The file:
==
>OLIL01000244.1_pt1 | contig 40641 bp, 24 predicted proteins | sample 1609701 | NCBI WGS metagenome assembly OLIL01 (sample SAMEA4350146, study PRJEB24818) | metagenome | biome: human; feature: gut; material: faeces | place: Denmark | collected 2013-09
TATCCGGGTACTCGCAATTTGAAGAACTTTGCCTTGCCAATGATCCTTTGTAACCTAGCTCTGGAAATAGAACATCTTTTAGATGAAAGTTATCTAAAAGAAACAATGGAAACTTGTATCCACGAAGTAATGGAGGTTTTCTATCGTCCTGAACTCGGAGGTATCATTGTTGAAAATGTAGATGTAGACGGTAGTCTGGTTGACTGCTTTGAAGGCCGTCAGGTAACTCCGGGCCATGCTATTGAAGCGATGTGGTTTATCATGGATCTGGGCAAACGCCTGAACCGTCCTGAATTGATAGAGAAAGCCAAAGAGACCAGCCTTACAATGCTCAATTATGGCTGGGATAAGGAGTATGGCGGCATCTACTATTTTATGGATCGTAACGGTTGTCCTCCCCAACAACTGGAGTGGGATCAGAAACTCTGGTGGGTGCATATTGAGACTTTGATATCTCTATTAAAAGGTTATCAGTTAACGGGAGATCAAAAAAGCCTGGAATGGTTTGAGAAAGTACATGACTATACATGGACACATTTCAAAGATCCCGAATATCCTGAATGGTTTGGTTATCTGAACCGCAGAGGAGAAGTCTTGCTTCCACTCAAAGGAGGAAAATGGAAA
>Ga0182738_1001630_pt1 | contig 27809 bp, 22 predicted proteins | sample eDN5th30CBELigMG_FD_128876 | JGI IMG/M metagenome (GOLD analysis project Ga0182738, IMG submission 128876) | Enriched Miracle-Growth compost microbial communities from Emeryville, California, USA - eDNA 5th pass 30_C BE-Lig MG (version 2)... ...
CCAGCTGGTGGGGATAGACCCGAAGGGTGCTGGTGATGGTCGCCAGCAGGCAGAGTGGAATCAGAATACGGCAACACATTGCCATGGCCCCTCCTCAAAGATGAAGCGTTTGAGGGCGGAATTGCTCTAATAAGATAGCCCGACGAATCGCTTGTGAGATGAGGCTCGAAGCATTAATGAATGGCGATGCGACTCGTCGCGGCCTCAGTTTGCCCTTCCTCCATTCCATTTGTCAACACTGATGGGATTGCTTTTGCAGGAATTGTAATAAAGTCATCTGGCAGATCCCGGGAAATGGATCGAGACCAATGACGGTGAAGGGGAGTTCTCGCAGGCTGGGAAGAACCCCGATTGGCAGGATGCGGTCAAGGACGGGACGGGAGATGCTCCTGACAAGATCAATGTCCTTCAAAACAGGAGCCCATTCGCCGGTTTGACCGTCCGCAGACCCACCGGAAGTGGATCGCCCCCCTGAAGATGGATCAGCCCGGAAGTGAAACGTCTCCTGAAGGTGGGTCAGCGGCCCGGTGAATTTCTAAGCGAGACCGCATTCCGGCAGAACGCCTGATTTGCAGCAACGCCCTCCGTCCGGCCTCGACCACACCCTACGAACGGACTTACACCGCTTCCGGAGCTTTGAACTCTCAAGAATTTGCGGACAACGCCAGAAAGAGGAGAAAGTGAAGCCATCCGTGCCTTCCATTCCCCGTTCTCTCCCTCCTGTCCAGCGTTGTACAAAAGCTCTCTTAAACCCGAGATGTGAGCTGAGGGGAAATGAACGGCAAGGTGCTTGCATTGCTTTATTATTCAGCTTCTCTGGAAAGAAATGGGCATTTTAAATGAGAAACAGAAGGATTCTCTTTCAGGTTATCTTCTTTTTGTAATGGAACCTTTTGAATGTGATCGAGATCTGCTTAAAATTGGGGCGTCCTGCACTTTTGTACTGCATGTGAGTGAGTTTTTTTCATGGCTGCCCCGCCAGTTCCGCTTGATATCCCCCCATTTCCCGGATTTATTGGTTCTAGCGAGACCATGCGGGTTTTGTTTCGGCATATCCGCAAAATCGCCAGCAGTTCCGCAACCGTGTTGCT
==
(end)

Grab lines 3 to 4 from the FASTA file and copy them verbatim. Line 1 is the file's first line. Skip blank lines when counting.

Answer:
>Ga0182738_1001630_pt1 | contig 27809 bp, 22 predicted proteins | sample eDN5th30CBELigMG_FD_128876 | JGI IMG/M metagenome (GOLD analysis project Ga0182738, IMG submission 128876) | Enriched Miracle-Growth compost microbial communities from Emeryville, California, USA - eDNA 5th pass 30_C BE-Lig MG (version 2)... ...
CCAGCTGGTGGGGATAGACCCGAAGGGTGCTGGTGATGGTCGCCAGCAGGCAGAGTGGAATCAGAATACGGCAACACATTGCCATGGCCCCTCCTCAAAGATGAAGCGTTTGAGGGCGGAATTGCTCTAATAAGATAGCCCGACGAATCGCTTGTGAGATGAGGCTCGAAGCATTAATGAATGGCGATGCGACTCGTCGCGGCCTCAGTTTGCCCTTCCTCCATTCCATTTGTCAACACTGATGGGATTGCTTTTGCAGGAATTGTAATAAAGTCATCTGGCAGATCCCGGGAAATGGATCGAGACCAATGACGGTGAAGGGGAGTTCTCGCAGGCTGGGAAGAACCCCGATTGGCAGGATGCGGTCAAGGACGGGACGGGAGATGCTCCTGACAAGATCAATGTCCTTCAAAACAGGAGCCCATTCGCCGGTTTGACCGTCCGCAGACCCACCGGAAGTGGATCGCCCCCCTGAAGATGGATCAGCCCGGAAGTGAAACGTCTCCTGAAGGTGGGTCAGCGGCCCGGTGAATTTCTAAGCGAGACCGCATTCCGGCAGAACGCCTGATTTGCAGCAACGCCCTCCGTCCGGCCTCGACCACACCCTACGAACGGACTTACACCGCTTCCGGAGCTTTGAACTCTCAAGAATTTGCGGACAACGCCAGAAAGAGGAGAAAGTGAAGCCATCCGTGCCTTCCATTCCCCGTTCTCTCCCTCCTGTCCAGCGTTGTACAAAAGCTCTCTTAAACCCGAGATGTGAGCTGAGGGGAAATGAACGGCAAGGTGCTTGCATTGCTTTATTATTCAGCTTCTCTGGAAAGAAATGGGCATTTTAAATGAGAAACAGAAGGATTCTCTTTCAGGTTATCTTCTTTTTGTAATGGAACCTTTTGAATGTGATCGAGATCTGCTTAAAATTGGGGCGTCCTGCACTTTTGTACTGCATGTGAGTGAGTTTTTTTCATGGCTGCCCCGCCAGTTCCGCTTGATATCCCCCCATTTCCCGGATTTATTGGTTCTAGCGAGACCATGCGGGTTTTGTTTCGGCATATCCGCAAAATCGCCAGCAGTTCCGCAACCGTGTTGCT